NCR closing Viroqua label plant

NCR closing Viroqua label plant

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VIROQUA (Wis.) — NCR in announced Thursday morning that it would be ending production at its Viroqua label plant by March 31.

Alan Ulman, who heads up NCR’s corporate media relations, said there are 81 people employed at the Viroqua plant.

NCR, which was founded as the National Cash Register Company in 1884, is based in Dayton, Ohio, and manufactures and provides supplies for banking ATMs, retail checkout machines, and both airline and health care self-service check-in kiosks.

Ulman said the move to close the Viroqua plant was being done as part of a global strategy to improve the company’s productivity, efficiency and cost structure.

He said that the products produced in Viroqua will be manufactured at NCR’s Morristown, Tenn., plant. Ulman said that Viroqua employees will be eligible to apply for an undetermined number of new jobs being created at that plant.

“We are sensitive of the negative impact that this decision has on the Viroqua employees,” Ulman said. “We appreciate their service, are providing severance packages to them, and are coordinating company and government resources to help transition to new jobs.”

NCR opened its Viroqua manufacturing facility in 1968. The company has a total of 23,200 employees globally.

Employees ponder future

Some of the employees of Viroqua’s NCR plant gathered at the Viking Inn in downtown Viroqua to discuss the closing.

Travis Unseth, 37, who has worked for eight years at the plant as a press operator, said employees were told of an impending announcement on Wednesday and it came first thing Thursday morning.

"I tell you what — nobody knows what they’re going to do," Unseth said. "We’re going through this economy and things are bad, yet a group of us are getting together, reminiscing and telling stories about the past. We were told we’ve got 60 days left and we were told we had today off, but we’re supposed to work (Friday)."

Mark Nevismal, of Viroqua, who has worked at the plant for 32 years, said the announcement was simply, "a sad thing."

"We have a lot of married couples who work at the plant, so both of them are losing their jobs," Nevismal said. "It’s a bad situation and I don’t think that today we really realize it. It will set in more tomorrow when we go back to work."

Unseth said a human resources specialist from NCR is to visit the Viroqua plant from Wednesday through Friday of next week. He said the details of how people will eventually leave their jobs will be given then. He said some employees may leave the plant sooner than others. He said some of his co-workers have talked about moving to Tennessee.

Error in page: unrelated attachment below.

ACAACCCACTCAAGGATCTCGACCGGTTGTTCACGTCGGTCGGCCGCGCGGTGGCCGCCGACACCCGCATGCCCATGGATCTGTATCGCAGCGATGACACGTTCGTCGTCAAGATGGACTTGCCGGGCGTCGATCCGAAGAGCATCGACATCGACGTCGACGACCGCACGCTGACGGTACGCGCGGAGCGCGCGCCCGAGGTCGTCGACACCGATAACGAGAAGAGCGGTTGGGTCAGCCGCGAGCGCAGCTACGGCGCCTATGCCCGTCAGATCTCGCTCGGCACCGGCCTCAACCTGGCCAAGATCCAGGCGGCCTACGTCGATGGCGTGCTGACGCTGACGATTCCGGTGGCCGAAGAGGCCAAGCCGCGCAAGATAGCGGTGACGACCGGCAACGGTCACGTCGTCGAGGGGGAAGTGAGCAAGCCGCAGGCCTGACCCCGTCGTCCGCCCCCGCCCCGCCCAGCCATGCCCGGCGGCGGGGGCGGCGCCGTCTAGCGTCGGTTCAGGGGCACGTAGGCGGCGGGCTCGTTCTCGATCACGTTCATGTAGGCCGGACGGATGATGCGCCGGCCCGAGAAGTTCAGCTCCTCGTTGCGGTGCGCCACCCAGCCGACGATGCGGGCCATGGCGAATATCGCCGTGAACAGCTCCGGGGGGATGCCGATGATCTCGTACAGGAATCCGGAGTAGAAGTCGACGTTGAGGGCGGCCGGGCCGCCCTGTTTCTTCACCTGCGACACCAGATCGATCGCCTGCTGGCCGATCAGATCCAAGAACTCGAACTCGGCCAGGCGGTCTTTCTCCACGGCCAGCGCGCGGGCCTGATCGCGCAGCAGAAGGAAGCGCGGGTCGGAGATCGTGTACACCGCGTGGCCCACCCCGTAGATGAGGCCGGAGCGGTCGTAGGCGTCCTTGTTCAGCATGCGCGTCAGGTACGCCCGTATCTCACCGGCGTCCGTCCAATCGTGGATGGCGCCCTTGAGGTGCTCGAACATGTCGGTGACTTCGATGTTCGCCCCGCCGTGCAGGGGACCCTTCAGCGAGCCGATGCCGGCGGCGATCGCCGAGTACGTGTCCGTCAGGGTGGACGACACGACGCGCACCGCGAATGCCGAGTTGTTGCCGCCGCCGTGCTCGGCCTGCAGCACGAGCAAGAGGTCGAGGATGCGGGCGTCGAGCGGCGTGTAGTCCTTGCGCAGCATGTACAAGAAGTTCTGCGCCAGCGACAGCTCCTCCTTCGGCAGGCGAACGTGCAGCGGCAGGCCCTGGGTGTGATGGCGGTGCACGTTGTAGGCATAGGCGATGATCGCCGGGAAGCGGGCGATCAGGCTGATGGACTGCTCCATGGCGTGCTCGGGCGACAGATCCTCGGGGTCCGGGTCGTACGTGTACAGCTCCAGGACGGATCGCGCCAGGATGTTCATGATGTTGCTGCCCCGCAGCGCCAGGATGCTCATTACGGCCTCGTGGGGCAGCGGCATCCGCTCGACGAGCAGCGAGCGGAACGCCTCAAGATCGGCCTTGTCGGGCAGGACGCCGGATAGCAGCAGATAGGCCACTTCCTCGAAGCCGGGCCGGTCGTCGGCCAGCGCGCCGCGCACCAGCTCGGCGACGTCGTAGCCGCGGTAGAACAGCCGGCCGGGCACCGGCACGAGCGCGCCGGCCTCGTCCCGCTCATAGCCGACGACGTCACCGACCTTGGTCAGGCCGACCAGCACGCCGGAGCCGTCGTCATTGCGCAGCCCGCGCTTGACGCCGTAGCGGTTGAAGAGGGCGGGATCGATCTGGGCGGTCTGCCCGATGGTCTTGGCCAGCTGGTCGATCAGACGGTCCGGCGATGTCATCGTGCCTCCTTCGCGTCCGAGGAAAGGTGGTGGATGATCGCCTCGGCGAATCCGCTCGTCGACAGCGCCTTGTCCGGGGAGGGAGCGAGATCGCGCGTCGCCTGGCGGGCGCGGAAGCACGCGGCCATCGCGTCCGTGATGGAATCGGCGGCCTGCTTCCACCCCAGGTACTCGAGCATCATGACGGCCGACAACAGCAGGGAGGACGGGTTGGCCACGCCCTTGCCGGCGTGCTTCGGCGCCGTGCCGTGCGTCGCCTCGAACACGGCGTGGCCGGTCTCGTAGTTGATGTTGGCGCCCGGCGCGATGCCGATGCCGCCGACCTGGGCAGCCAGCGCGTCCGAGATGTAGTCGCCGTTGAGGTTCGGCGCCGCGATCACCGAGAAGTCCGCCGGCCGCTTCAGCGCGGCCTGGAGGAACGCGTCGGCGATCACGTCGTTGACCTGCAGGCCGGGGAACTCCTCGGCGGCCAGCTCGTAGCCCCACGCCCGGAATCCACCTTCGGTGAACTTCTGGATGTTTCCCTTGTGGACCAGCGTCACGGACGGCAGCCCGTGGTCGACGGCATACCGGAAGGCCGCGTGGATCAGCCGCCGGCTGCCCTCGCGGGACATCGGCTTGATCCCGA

"The only thing set in stone is the Viroqua plant is closing and everybody, from the plant manager down to the lowest ranking employee, is losing their jobs," Unseth said.

Unseth, who has a wife and two children, said he doesn’t know what he’s going to do in the future. He said the prospects of moving to Tennessee are difficult to fathom, "when everybody has their families, homes and roots here."

Unseth said he harbored no bad feelings toward NCR over the move.

"I was glad to hear the jobs stayed in the United States instead of going overseas or to Mexico," he said. "That made a difference for me."

Community, business leaders react to NCR plant closing

Calling NCR a “backbone of the city,” Viroqua Mayor Larry Fanta said the announcement early Thursday morning that the company’s Viroqua plant was closing was shocking.

NCR isn’t the city’s biggest employer, but it has been a stalwart manufacturer in Viroqua’s Industrial Park. The city has approximately 4,400 citizens.

“Obviously this is a tremendous blow — for the people who’ve worked there for a number of years and for the city in general,” Fanta said. “There’s probably not a person who lives in the city who doesn’t know somebody who works at NCR, or actually has a member of the family, a cousin, or some relative, working at the plant.”

Rebecca Eby, executive director of the Viroqua Partners, said the city’s business group would be convening an emergency meeting of its economic restructuring committee.

“We are working to get a rapid response meeting set up, working with the state’s department of Workforce Connections,” Eby said. “A meeting like this would help give information to employees concerning what they need to know.”

Eby said that the Partners had contacted Third District Congressman Ron Kind (D-La Crosse) about the situation.

The Vernon Economic Development Association, based in Viroqua, would work with groups like the Partners and others to help respond to the plant closing, VEDA Executive Director Susan Noble said.

“This will have a drastic impact to the economy here,” Noble said. “Obviously the first thing we think is, ‘Yes, this is devastating,’ but then we have to move on to thinking about what we can do to help people turn this into an opportunity.”

Noble said that VEDA has resources for people interested in starting a small business.

“Before we get to that point, we’ll do whatever we can to work with the rapid response,” Noble said.

In 2004, the Viroqua NCR plant trimmed 16 full-time jobs. Before that round of layoffs, the plant had 95 employees.

“The NCR plant has been around so long, people think something like that will always be here,” Fanta said. “An announcement like this is a reality check that the bad economic news that we’ve heard from other places around the country can happen here.”

Eby said information on the rapid response meeting would be made public as soon as possible.


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